Incoming Webster University student Lauren Honz didn’t think of herself as someone who liked opera. Her older sister, Rachel Honz, received an invitation to audition for the Opera Theatre of St. Louis’ Artists-in-Training (AIT) program. Lauren Honz stole her sister’s invitation and auditioned on her birthday. She says it was one of the best decisions she ever made.
Lauren Honz didn’t listen to opera or even love it before her audition. She decided to sing for a living after she made it in to the Monsanto’s (AIT program. It was this program that led Lauren Honz to Webster University.
Video by Kristen Schubert
Webster’s Department of Music’s four hour-long audition includes a sight singing, ear-training, and music theory test. Piano diagnostics, observing how students interact as a group, and interviews with faculty are also part of the competitive audition.
Chair of the Department of Music Dr. Jeffrey Cartersays the University takes 2/3 of students who audition. It’s still in the audition process, but Carter says 75 students will try out for the department. The University will take about 35 of those students.
A vocal performance major like Honz is required to take three semesters of foreign language. Carter says the department encourages students to take a year each of Italian, German, and French. Honz, who’s fluent in French, prepared several songs with her voice teacher before her audition.
Music majors take four semesters of theory and sight-singing and ear-training courses right off the bat. Students will take music history classes in the second year. Applied lessons on a primary instrument, piano lessons, and ensemble is required every semester. Juniors and seniors take literature, diction, and pedagogy, or teaching courses.
“There’s a lot of singing,” Carter said.
Carter says that the individual attention students get sets Webster apart from other music schools.
Although there isn’t a national ranking for music departments, students who apply to Webster also apply at national named schools. This includes Millikin University, Belmont, Lawrence Conservatory, and the University of Michigan. Carter says Webster competes with these schools for students.
The smaller atmosphere, more personal attention, and a humane audition process attract students and parents to Webster’s music department.
Honz also decided to attend Webster for this reason.
“Everyone was so kind and so welcoming and they just acted like they really wanted me to go [to Webster],” Honz said. “I didn’t get that feeling from any other university.”
She auditioned for schools such as the Boston Conservatory, Chicago College of Performing Arts, and Lawrence Conservatory.
Honz said it was Webster that “hooked” her, even though she made it into the other schools.
Singer at seven
Lauren Honz began singing at seven. Her mom had her tryout for the St. Louis Children’s Choirs. Honz continued to sing with the organization throughout her childhood. She says her love for the art came from her time with the choir.
“I absolutely loved the magic that you got from singing with people and the bonds you have through musicianship.”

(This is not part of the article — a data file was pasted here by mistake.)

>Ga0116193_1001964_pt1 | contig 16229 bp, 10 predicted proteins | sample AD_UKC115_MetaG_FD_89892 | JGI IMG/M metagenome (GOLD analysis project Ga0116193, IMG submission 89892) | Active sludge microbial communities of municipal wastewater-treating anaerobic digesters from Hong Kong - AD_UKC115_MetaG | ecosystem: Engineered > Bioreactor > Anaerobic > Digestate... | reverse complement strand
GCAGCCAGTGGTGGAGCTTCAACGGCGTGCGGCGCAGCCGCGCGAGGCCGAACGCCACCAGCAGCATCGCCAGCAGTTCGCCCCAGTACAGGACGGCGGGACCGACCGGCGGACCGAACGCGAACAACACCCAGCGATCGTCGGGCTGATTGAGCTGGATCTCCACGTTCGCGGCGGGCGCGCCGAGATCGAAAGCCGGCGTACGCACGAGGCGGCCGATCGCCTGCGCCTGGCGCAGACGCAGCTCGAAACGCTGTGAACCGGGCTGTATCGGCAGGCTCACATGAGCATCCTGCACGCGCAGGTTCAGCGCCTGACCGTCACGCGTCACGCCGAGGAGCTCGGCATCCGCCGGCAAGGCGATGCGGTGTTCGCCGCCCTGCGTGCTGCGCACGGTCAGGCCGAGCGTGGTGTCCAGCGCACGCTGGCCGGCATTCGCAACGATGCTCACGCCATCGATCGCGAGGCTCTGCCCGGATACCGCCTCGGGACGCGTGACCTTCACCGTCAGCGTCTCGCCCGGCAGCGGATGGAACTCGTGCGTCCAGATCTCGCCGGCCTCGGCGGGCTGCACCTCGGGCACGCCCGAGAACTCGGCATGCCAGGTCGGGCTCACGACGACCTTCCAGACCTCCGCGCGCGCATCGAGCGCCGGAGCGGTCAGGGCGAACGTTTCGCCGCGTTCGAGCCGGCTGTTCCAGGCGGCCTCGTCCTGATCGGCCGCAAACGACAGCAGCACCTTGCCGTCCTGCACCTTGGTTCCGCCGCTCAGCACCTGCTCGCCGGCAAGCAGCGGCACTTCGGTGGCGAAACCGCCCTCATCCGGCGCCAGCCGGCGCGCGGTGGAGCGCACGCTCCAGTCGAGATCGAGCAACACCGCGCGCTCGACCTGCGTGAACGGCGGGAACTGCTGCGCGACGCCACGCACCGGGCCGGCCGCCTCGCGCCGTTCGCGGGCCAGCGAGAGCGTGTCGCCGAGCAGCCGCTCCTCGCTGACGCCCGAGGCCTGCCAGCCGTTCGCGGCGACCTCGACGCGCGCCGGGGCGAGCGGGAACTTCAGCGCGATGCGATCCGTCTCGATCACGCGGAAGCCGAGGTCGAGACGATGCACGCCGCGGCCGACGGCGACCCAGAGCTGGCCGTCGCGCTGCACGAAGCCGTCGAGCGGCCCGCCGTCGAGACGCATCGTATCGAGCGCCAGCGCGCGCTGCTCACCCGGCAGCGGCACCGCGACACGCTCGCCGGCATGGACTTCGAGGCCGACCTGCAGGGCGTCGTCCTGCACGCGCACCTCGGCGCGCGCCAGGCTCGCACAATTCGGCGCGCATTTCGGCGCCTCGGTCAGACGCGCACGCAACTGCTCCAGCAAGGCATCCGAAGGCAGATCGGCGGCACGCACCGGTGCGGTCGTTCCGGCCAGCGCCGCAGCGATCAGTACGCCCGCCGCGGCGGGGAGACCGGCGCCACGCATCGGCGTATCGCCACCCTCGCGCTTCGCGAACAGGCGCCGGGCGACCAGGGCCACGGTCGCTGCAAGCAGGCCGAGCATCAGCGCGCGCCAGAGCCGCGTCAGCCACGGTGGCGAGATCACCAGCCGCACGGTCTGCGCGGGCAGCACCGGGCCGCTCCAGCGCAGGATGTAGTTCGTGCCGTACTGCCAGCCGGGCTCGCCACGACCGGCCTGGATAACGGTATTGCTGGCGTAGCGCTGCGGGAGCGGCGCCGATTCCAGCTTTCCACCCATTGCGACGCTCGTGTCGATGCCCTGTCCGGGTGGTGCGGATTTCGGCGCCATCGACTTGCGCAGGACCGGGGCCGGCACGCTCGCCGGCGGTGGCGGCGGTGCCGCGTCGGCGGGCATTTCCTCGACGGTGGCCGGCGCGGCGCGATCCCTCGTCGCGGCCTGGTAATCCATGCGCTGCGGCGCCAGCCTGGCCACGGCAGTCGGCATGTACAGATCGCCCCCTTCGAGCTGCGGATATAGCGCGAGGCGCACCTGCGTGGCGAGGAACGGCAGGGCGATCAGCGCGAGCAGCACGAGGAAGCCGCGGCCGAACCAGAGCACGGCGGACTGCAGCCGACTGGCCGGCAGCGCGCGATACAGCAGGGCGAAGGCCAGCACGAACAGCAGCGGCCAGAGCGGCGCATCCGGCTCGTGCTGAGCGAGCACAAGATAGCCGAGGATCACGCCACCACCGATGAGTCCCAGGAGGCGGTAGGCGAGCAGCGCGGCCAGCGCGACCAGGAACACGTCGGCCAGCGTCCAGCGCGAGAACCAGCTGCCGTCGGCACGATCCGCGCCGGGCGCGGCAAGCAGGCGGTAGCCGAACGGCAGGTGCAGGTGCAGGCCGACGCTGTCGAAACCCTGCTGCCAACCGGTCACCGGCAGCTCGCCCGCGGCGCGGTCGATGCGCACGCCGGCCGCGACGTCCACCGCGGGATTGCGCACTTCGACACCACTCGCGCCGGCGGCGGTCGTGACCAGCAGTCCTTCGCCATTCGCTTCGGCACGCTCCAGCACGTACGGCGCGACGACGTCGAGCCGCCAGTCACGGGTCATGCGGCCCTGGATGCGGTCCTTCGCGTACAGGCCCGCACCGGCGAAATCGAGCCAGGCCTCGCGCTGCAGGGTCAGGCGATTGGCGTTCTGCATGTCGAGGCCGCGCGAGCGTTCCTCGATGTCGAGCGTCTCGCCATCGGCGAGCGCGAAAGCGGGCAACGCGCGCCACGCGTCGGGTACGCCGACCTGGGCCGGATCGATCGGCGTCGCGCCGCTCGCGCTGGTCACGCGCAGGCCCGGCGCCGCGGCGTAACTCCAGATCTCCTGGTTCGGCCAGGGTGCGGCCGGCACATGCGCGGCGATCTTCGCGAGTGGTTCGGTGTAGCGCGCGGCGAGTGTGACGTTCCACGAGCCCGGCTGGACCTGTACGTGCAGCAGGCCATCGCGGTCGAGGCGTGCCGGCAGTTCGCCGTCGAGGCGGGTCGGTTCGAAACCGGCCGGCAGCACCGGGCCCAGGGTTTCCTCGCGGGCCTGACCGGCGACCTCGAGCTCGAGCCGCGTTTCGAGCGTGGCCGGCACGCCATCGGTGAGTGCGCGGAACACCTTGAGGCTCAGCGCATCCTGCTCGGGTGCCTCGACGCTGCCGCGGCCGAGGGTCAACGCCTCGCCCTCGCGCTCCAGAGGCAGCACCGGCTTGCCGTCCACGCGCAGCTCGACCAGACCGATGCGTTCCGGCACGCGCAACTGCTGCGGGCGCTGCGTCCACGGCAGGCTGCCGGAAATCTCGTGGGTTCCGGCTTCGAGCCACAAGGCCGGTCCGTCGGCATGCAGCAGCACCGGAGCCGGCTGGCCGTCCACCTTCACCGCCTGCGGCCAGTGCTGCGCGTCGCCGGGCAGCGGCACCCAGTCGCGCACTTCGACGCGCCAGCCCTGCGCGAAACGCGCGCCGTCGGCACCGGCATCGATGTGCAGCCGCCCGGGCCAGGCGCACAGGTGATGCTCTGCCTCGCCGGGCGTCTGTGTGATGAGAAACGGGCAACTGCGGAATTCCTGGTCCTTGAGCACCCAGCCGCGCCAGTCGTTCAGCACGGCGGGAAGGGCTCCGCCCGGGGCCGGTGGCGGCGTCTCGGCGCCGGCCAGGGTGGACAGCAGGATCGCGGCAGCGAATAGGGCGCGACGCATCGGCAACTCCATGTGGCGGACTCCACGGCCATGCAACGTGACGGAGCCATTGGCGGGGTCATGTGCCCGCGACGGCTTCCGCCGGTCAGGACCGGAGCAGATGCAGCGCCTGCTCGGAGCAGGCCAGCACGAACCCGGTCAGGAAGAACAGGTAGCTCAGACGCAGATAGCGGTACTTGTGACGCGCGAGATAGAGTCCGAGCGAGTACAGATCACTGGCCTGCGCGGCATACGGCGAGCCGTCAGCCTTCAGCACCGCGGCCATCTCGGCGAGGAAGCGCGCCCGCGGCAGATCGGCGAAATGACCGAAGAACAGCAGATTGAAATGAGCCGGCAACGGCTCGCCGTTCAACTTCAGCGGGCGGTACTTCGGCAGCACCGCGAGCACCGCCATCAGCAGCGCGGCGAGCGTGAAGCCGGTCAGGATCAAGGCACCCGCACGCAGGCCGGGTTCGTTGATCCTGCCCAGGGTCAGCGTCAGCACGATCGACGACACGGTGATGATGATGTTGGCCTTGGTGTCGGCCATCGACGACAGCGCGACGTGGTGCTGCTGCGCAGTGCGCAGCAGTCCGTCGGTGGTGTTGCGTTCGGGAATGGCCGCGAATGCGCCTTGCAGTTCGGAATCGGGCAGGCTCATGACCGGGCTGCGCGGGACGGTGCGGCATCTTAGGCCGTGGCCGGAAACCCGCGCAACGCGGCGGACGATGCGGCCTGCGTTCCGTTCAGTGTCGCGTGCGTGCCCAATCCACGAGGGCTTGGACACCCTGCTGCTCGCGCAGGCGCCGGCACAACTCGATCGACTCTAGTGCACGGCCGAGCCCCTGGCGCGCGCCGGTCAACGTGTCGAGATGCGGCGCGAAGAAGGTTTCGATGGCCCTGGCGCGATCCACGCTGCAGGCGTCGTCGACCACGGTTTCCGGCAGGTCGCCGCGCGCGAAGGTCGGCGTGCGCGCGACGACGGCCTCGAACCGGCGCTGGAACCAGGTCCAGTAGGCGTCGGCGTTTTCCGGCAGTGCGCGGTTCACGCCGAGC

Honz was a freshman in high school when she sang her first solo. She tried out for state competitions and found she was successful. Honz moved on to voice lessons in the tenth grade and tried out for the AIT program her junior year.
The Monsanto AITprogram seeks students from high schools across the St. Louis area. Opera professionals coach the students with weekly voice lessons. The program also offers scholarships and master classes with visiting artists. AIT’s goal is to find students like Honz who will further their career in music or sing professionally.
Honz auditioned for the AIT program in front of ten Opera Theatre of St. Louis voice teachers and vocal coaches. She remembers how nervous the audition was, but Honz got the call she’d been waiting for. She made it into the program.
AIT assigned Honz a new voice teacher and vocal coach after the audition. She sang with them weekly and attended the master classes. Honz says she was awarded many experiences with the Opera Theatre. She went to Jazz at the Bistro and saw performances at the Sheldon Concert Hall. She even took a college trip to Chicago her junior year.
“I learned so much from all of them,” Honz said.
Honz co-won a scholarship from AIT her senior year. The program holds a recital at the end of the year. Honz was awarded the top $4,000 Monsanto scholarship with another student. The $2,000 goes towards singing travel plans, college tuition, or voice lessons.
Honz pays for her private voice lessons right now.
She practices every Sunday with her voice teacher Noel Prince. Prince is a full-time voice teacher at Washington University and a 1998 Webster graduate. Prince still teaches voice lessons through Webster University after 15 years.
Prince believes students are born with the ability to sing. She says Honz was born with an immense gift.
“She has a beautiful timbre to her voice and she also has a very significant ability to be able to express herself through music, which is absolutely essential to achieving the optimum ability of the voice.”
Singers have words with a meaning behind them. A singer must play a different character, sing to different people, or sing to another part of oneself. Prince is confident Honz has the ability to express any character when she sings.
Honz hopes to sing professionally and act in an opera. She would also love to teach. Honz says the best thing about music is the spirituality, whether she listens to it or sings.
“For me, I sing for the glory of God,” Honz said. “It’s just something magical that moves you.”